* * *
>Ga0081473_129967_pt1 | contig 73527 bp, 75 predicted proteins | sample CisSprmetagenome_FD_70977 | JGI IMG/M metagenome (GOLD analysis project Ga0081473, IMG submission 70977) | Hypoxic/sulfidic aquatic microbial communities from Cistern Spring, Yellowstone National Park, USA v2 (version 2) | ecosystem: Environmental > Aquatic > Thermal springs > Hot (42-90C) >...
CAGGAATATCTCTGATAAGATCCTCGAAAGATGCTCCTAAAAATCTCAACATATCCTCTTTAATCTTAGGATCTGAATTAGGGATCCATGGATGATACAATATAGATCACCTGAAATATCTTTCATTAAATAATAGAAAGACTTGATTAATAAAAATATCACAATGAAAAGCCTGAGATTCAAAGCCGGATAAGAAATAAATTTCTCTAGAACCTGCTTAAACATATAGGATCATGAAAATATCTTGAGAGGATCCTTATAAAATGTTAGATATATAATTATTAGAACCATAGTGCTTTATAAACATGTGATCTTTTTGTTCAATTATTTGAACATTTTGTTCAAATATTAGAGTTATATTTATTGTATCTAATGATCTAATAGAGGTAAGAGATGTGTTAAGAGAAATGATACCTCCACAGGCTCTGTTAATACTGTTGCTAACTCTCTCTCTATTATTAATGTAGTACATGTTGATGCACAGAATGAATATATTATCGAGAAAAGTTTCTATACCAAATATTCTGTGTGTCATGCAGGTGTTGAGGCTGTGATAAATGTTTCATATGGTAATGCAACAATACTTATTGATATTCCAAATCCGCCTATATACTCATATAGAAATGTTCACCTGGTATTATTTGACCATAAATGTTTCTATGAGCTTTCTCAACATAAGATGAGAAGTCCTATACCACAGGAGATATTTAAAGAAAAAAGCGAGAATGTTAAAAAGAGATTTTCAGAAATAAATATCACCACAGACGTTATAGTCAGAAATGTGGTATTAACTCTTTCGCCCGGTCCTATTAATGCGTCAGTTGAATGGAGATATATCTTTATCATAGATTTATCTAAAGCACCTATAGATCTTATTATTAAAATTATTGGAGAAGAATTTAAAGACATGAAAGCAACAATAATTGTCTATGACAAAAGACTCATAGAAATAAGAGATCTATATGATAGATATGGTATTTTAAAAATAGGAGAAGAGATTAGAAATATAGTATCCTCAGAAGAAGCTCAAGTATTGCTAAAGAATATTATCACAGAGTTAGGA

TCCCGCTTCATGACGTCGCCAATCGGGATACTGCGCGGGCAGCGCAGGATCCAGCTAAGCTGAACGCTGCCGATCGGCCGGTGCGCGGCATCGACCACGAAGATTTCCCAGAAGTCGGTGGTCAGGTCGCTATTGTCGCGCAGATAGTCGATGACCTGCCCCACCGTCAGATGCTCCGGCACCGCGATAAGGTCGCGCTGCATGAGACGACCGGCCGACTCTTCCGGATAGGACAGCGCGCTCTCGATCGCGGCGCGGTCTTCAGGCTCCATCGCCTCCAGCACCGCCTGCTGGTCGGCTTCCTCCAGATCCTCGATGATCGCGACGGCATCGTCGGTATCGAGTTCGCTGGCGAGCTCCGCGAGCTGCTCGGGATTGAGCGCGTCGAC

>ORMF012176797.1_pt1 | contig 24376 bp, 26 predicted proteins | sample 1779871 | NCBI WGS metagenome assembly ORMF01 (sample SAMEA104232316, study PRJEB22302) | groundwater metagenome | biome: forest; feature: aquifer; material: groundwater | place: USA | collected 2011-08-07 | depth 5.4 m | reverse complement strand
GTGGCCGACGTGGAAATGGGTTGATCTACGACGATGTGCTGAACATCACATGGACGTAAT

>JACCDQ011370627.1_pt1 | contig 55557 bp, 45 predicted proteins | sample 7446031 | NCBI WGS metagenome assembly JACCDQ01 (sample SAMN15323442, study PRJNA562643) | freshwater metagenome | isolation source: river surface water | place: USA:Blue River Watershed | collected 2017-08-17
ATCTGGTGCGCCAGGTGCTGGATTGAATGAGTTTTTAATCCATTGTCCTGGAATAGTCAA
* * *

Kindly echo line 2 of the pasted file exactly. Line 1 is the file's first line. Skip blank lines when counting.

CAGGAATATCTCTGATAAGATCCTCGAAAGATGCTCCTAAAAATCTCAACATATCCTCTTTAATCTTAGGATCTGAATTAGGGATCCATGGATGATACAATATAGATCACCTGAAATATCTTTCATTAAATAATAGAAAGACTTGATTAATAAAAATATCACAATGAAAAGCCTGAGATTCAAAGCCGGATAAGAAATAAATTTCTCTAGAACCTGCTTAAACATATAGGATCATGAAAATATCTTGAGAGGATCCTTATAAAATGTTAGATATATAATTATTAGAACCATAGTGCTTTATAAACATGTGATCTTTTTGTTCAATTATTTGAACATTTTGTTCAAATATTAGAGTTATATTTATTGTATCTAATGATCTAATAGAGGTAAGAGATGTGTTAAGAGAAATGATACCTCCACAGGCTCTGTTAATACTGTTGCTAACTCTCTCTCTATTATTAATGTAGTACATGTTGATGCACAGAATGAATATATTATCGAGAAAAGTTTCTATACCAAATATTCTGTGTGTCATGCAGGTGTTGAGGCTGTGATAAATGTTTCATATGGTAATGCAACAATACTTATTGATATTCCAAATCCGCCTATATACTCATATAGAAATGTTCACCTGGTATTATTTGACCATAAATGTTTCTATGAGCTTTCTCAACATAAGATGAGAAGTCCTATACCACAGGAGATATTTAAAGAAAAAAGCGAGAATGTTAAAAAGAGATTTTCAGAAATAAATATCACCACAGACGTTATAGTCAGAAATGTGGTATTAACTCTTTCGCCCGGTCCTATTAATGCGTCAGTTGAATGGAGATATATCTTTATCATAGATTTATCTAAAGCACCTATAGATCTTATTATTAAAATTATTGGAGAAGAATTTAAAGACATGAAAGCAACAATAATTGTCTATGACAAAAGACTCATAGAAATAAGAGATCTATATGATAGATATGGTATTTTAAAAATAGGAGAAGAGATTAGAAATATAGTATCCTCAGAAGAAGCTCAAGTATTGCTAAAGAATATTATCACAGAGTTAGGA